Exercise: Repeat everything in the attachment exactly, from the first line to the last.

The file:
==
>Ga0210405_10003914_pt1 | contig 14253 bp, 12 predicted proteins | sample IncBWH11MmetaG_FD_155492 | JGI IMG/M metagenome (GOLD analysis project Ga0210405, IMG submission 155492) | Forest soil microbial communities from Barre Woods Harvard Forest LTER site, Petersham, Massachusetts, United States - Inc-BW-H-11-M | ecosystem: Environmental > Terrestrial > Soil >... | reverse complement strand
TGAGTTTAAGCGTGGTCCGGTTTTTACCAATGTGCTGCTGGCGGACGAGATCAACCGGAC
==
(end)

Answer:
>Ga0210405_10003914_pt1 | contig 14253 bp, 12 predicted proteins | sample IncBWH11MmetaG_FD_155492 | JGI IMG/M metagenome (GOLD analysis project Ga0210405, IMG submission 155492) | Forest soil microbial communities from Barre Woods Harvard Forest LTER site, Petersham, Massachusetts, United States - Inc-BW-H-11-M | ecosystem: Environmental > Terrestrial > Soil >... | reverse complement strand
TGAGTTTAAGCGTGGTCCGGTTTTTACCAATGTGCTGCTGGCGGACGAGATCAACCGGAC